If you asked the average NBA fan or writer who Rodions Kurucs was, chances are you’d be met with a confused look. I am no different, as this article was birthed out of doing research to reply to a comment on a Reddit post (hope this suffices, BKtoDuval). Its no secret that the Brooklyn Nets have expended an incredible amount of effort scouting Europe this season, trying to find a diamond in the rough before another franchise can scoop it up.
After doing their homework on the 6-foot-9 three-point shooting, dunk-it-in-your-face small forward out of Latvia, Sean Marks and company are reportedly “sold” on drafting Rodions Kurucs. With two picks in the first round, Brooklyn has a great shot at landing him, but according to Basketball Insiders, Kurucs is quickly gaining steam with teams around the league and could be off the board as early as No. 15 to Portland.
Context Truly Is Key
Towards the end of this season, Trevor Magnotti of The Step Back wrote about how important it is to apply context to Rodions Kurucs’ situation. Unlike most of his peers, who took sparse playing time with their senior teams over real playing time with one of the junior teams, Kurucs played 24 games for FC Barcelona 2 and only one game for the senior team. This was partially due to the fact that the 19-year-old was coming off a meniscus injury, but what it did was allow himself the opportunity to grow and showcase the player he could be.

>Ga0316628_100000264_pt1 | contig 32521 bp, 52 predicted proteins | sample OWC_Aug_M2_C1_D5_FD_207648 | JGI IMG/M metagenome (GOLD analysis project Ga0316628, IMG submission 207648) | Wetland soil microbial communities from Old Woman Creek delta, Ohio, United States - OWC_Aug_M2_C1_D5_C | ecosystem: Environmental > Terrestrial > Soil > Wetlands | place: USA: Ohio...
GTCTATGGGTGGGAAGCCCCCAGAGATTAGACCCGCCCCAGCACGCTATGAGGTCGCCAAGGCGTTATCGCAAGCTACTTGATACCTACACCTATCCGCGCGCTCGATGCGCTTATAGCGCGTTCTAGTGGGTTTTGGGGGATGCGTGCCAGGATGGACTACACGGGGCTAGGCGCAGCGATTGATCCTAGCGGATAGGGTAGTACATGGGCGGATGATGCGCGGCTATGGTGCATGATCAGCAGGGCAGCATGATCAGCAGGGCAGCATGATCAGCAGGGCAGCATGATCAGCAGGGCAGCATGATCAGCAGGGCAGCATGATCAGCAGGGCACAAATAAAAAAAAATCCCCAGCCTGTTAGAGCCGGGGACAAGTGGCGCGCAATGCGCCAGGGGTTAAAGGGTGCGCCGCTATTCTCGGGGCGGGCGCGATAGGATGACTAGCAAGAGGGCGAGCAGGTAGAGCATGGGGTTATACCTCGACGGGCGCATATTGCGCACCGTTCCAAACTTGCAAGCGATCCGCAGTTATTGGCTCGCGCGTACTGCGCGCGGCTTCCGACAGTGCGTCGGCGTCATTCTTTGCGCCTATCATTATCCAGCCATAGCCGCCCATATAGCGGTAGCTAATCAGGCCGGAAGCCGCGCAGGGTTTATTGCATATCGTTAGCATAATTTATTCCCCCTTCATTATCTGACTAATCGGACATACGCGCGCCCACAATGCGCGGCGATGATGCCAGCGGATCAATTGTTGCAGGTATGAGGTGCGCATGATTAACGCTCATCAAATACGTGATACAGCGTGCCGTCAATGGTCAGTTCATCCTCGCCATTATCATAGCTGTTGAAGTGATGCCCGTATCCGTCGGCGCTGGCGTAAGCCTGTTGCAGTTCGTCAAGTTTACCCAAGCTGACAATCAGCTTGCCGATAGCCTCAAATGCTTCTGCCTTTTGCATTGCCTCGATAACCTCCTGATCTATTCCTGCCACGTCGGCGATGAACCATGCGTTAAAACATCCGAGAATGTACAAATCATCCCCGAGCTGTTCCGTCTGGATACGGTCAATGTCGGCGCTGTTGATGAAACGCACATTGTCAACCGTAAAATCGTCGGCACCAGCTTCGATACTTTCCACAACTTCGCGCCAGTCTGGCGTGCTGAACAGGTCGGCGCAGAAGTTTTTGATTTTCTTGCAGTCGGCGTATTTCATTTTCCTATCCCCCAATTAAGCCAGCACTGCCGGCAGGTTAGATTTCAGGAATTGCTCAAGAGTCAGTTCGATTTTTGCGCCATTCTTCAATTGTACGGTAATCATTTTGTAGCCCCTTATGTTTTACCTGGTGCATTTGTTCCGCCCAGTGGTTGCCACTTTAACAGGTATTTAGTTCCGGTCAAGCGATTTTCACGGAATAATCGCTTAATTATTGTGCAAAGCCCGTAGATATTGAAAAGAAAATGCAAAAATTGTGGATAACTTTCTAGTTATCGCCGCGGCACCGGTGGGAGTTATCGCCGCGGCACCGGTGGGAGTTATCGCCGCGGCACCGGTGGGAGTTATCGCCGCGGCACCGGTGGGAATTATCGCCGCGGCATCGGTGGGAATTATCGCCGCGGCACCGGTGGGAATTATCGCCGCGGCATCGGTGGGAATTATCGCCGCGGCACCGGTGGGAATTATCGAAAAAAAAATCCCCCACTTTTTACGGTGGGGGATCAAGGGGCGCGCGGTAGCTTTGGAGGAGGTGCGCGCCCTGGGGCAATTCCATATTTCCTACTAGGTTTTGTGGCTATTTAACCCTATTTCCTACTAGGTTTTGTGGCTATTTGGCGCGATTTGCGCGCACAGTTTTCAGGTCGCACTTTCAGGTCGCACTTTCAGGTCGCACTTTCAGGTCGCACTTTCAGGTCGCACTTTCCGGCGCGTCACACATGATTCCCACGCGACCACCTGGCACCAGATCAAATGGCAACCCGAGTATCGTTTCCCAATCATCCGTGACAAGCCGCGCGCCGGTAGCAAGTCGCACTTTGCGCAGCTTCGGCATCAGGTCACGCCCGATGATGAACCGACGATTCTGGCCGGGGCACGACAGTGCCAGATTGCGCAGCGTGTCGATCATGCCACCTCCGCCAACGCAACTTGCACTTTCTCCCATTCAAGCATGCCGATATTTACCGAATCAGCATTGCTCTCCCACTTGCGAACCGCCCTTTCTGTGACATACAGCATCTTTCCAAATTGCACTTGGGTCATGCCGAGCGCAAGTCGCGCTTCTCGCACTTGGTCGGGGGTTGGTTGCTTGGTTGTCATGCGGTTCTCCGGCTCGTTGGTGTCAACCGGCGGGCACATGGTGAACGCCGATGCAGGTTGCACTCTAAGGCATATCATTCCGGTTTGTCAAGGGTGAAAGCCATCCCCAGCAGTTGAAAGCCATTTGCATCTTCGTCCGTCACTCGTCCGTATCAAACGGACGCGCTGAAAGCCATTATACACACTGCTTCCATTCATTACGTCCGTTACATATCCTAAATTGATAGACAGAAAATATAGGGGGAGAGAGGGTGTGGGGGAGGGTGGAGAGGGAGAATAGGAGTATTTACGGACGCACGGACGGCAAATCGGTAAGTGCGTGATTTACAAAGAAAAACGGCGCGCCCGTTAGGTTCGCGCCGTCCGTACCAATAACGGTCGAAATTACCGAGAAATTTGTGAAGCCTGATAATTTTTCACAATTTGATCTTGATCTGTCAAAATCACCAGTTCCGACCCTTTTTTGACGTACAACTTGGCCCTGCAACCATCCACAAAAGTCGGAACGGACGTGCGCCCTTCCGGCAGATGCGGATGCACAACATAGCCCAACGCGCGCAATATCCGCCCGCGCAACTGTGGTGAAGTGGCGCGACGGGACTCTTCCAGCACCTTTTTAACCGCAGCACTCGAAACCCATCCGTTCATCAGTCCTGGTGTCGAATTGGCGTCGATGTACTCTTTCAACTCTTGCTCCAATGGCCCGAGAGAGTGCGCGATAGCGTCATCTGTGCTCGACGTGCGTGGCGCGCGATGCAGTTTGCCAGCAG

Playing for the junior team instead of the senior team allowed him to experiment and play a little out of position, as well as do things that weren’t normally asked of him or expected of someone his size. He is a long, athletic wing that has incredible upside as both a shooter and slasher. His numbers are impressive — when adjusted per 40, he’s averaging 17.9 points, 5.3 rebounds, 2.7 assists, 1.4 steals, 1.4 blocks, and 3.3 turnovers per game while shooting 31.9 percent from deep and 55.7 percent on everything from inside the arc.
People will point to his inability to hit in-game three-pointers with consistency as a knock against him, especially when compared to popular domestic prospects. Austin Green of Los Crossovers debunked that argument after taking a deeper look at some of these prospects:
“Kurucs’ 3-point percentage (32.5%) is a little disappointing, but he has pretty good form and it’s a small sample size (27/83).
In comparison, this year Kansas’ Josh Jackson made 34/90 threes (37.7%), Duke’s Jayson Tatum made 40/117 (34.1%) and Jonathan Isaac made 31/89 (34.8%). The FIBA 3-point line is also farther away than the NCAA line.
With some more practice, Kurucs should develop into a good NBA 3-point shooter.
Curiously, according to Synergy, he is 11-of-22 in guarded catch-and-shoot situations and 2-of-16 in unguarded situations. I’m thinking this stat is somewhat skewed by end-of-quarter heaves, but I’m not positive.”
It is a safe bet that Rodions Kurucs will develop a consistent three-point shot at the NBA level, especially after watching the footage that came out of his pro-day on Saturday.
6-9 Latvian forward and Barcelona product Rodions Kurucs shooting it well from beyond the arc at Catalyst Sports Pro Day. pic.twitter.com/j7J2XZs2k0
— Jonathan Givony (@DraftExpress) June 3, 2017